My son, soon to be entering University, has an interest in becoming a police officer, a noble pursuit that many of us probably contemplated early in our career path. I have several friends that are police officers, so I thought it would be a good idea for us to have lunch with one and let him give my son a better understanding of law enforcement as a career choice.
During our lunch, I was very impressed with my friend’s initial explanation of the “real world” perspective on policing, but some of the stories he shared gave me great pause when he began telling some stories of what really happens out there. Now, this blog is not a slight against law enforcement or my friend as I have a great deal of respect for both. However, the stories did make me think about the higher standard to which we hold those charged with protecting us and preserving order.
My son had similar thoughts. During our ride home from lunch my son asked me questions about some of the things he just heard. What struck me the most was when my son said, “I just thought that holding yourself to a higher standard is one of the reasons to become a police officer.”
My son is now seriously contemplating a different career choice as he now understands that reality may be different than perception. This experience caused me to think about one’s integrity and how it impacts career choice and professional conduct in one’s chosen profession.
The expectation of integrity can be said for any profession, however don’t we have higher expectations of certain professions; Doctors, Clergy, or Firefighters for example. It isn’t just law enforcement. This experience and discussion made me think about whether loss prevention personnel should be held to a higher standard of conduct within their company.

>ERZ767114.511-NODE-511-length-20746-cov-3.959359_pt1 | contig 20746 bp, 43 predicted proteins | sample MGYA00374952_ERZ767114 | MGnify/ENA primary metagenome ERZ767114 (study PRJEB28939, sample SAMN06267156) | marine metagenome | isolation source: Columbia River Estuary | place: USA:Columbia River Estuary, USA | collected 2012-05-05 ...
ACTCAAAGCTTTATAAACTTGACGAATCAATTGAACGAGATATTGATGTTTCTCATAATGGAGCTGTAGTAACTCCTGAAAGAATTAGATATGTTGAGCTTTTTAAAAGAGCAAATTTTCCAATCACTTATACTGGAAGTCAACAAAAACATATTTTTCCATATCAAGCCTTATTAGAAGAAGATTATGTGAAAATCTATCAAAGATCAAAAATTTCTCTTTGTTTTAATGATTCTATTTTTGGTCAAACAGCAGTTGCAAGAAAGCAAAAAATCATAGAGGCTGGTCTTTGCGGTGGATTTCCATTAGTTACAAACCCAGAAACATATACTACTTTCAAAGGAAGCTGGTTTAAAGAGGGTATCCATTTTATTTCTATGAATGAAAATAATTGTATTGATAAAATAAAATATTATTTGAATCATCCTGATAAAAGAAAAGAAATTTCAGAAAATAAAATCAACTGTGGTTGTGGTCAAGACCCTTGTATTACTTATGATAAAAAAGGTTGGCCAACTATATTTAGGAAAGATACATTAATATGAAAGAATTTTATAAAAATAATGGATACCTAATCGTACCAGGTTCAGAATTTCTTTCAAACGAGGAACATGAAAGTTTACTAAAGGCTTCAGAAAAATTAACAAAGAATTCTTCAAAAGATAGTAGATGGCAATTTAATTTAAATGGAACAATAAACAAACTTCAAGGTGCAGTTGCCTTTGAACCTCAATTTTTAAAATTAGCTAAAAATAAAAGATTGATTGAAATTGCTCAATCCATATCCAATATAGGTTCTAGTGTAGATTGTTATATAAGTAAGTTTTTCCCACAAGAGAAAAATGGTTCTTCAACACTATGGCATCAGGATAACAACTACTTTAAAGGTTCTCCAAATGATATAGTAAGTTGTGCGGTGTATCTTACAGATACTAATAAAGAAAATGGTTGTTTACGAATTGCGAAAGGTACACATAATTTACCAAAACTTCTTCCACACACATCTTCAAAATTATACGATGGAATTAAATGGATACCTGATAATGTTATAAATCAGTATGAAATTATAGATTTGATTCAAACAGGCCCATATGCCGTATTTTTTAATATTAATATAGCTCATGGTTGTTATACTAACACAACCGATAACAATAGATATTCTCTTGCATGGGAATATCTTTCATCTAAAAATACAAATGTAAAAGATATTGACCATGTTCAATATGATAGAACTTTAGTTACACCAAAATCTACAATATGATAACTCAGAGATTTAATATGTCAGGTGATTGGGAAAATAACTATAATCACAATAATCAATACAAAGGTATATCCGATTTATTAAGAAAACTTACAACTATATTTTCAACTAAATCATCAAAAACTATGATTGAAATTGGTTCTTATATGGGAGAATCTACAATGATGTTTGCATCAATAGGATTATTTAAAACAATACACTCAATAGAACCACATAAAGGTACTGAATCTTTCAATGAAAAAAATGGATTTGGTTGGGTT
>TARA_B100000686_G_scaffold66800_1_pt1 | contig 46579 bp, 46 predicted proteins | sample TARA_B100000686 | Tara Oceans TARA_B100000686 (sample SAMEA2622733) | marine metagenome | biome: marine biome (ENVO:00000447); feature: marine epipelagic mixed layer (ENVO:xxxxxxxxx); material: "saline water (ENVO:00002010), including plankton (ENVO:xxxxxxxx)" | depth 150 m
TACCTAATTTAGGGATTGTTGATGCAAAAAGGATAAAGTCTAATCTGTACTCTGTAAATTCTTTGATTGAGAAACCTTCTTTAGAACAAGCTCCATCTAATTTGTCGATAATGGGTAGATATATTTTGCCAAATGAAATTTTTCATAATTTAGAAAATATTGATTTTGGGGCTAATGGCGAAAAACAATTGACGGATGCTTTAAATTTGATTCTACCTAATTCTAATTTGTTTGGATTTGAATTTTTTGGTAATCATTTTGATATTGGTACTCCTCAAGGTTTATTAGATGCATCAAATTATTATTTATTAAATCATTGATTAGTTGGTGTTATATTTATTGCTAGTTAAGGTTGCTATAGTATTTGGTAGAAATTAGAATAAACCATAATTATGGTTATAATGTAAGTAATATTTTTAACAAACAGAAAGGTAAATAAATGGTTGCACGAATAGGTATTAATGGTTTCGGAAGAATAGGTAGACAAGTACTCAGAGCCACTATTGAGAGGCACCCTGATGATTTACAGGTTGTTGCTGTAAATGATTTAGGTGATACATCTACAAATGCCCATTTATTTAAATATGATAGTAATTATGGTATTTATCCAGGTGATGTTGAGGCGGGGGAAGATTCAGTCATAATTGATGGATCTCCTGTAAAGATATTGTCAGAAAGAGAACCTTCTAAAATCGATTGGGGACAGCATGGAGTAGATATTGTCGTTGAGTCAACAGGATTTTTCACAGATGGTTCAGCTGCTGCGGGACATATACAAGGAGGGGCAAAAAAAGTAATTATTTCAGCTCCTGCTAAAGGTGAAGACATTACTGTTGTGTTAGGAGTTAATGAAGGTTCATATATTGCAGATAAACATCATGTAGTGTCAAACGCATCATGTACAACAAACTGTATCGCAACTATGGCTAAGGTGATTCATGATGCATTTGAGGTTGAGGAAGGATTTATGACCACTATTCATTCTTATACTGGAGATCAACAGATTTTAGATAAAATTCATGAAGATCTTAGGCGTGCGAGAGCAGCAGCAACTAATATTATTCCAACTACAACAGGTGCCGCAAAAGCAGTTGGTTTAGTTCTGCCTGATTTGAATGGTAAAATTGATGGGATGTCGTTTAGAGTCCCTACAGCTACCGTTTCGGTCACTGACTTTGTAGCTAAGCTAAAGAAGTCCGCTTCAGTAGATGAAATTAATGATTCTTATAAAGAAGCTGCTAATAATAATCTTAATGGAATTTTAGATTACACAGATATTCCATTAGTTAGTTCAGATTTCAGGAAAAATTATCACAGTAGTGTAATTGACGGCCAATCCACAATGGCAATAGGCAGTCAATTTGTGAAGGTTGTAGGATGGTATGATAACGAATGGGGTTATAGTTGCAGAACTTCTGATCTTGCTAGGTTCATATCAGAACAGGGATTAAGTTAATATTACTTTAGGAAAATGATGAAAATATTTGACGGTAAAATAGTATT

Thinking about my experiences over the last couple of decades while working in the loss prevention profession I was reminded of “real world” stories that did not necessarily put the loss prevention industry in the best light. Let’s be clear, my stories and those of my friend were not about breaking the law or violating policy. What I am talking about is conduct or behavior that from time to time wasn’t as good as it should have been. Remember, there are others looking at us, regardless of where you sit in the LP spectrum, as the gate keepers of what is right for the organization. All policies and procedures flow through and are enforced by loss prevention. Loss prevention personnel must exemplify the standards they are to enforce; to do otherwise undermines our effectiveness and minimizes our value. We must operate with the utmost integrity.
Practically speaking, what is integrity? I can easily repeat a standard dictionary definition of the word, however to me, the meaning of integrity is, “doing the right thing even when no one is looking.” Integrity is a funny thing; like trust, once it is lost it can be very difficult to get back. Integrity in the loss prevention profession is critical if we are to be effective in our mission. Unfortunately, like any other profession, the loss prevention community has had its fair share of news stories, terminations and shortcomings. Fortunately, those are the exceptions, not the rule of our profession.
Being entrusted as the keeper of your company’s “rule book” comes with a lot of responsibility; you must have the necessary integrity to uphold this responsibility. We can still have fun but always remember that our actions are being observed, and we must set the standard for integrity within the company. After all, our function allows the CEOs and owners to sleep at night knowing all is secure. If we always take the high road we too will be able to sleep at night knowing we did the right thing.
Written by Michael Hofstetter, CFI
National Client Services Manager